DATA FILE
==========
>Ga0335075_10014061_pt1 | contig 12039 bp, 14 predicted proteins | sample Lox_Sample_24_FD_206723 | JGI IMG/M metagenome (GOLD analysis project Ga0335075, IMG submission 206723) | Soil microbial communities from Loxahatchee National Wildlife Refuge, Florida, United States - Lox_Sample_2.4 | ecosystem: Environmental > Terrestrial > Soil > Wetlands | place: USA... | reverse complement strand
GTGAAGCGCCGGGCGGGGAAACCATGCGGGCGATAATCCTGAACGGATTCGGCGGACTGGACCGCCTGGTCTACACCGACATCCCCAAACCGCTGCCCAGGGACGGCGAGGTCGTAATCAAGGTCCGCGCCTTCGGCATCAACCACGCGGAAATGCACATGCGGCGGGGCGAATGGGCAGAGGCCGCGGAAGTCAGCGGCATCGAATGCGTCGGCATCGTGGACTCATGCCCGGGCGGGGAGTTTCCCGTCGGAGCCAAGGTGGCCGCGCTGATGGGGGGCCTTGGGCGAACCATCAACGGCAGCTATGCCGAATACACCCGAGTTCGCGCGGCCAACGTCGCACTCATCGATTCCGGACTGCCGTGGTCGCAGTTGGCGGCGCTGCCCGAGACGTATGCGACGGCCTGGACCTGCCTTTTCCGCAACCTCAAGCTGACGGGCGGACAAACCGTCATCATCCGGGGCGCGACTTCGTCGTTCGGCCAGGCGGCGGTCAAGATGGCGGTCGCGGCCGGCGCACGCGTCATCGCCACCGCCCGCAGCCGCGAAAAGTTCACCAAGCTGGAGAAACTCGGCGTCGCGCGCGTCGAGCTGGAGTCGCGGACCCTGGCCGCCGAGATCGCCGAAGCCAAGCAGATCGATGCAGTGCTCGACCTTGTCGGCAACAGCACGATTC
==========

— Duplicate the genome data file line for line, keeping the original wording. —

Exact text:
>Ga0335075_10014061_pt1 | contig 12039 bp, 14 predicted proteins | sample Lox_Sample_24_FD_206723 | JGI IMG/M metagenome (GOLD analysis project Ga0335075, IMG submission 206723) | Soil microbial communities from Loxahatchee National Wildlife Refuge, Florida, United States - Lox_Sample_2.4 | ecosystem: Environmental > Terrestrial > Soil > Wetlands | place: USA... | reverse complement strand
GTGAAGCGCCGGGCGGGGAAACCATGCGGGCGATAATCCTGAACGGATTCGGCGGACTGGACCGCCTGGTCTACACCGACATCCCCAAACCGCTGCCCAGGGACGGCGAGGTCGTAATCAAGGTCCGCGCCTTCGGCATCAACCACGCGGAAATGCACATGCGGCGGGGCGAATGGGCAGAGGCCGCGGAAGTCAGCGGCATCGAATGCGTCGGCATCGTGGACTCATGCCCGGGCGGGGAGTTTCCCGTCGGAGCCAAGGTGGCCGCGCTGATGGGGGGCCTTGGGCGAACCATCAACGGCAGCTATGCCGAATACACCCGAGTTCGCGCGGCCAACGTCGCACTCATCGATTCCGGACTGCCGTGGTCGCAGTTGGCGGCGCTGCCCGAGACGTATGCGACGGCCTGGACCTGCCTTTTCCGCAACCTCAAGCTGACGGGCGGACAAACCGTCATCATCCGGGGCGCGACTTCGTCGTTCGGCCAGGCGGCGGTCAAGATGGCGGTCGCGGCCGGCGCACGCGTCATCGCCACCGCCCGCAGCCGCGAAAAGTTCACCAAGCTGGAGAAACTCGGCGTCGCGCGCGTCGAGCTGGAGTCGCGGACCCTGGCCGCCGAGATCGCCGAAGCCAAGCAGATCGATGCAGTGCTCGACCTTGTCGGCAACAGCACGATTC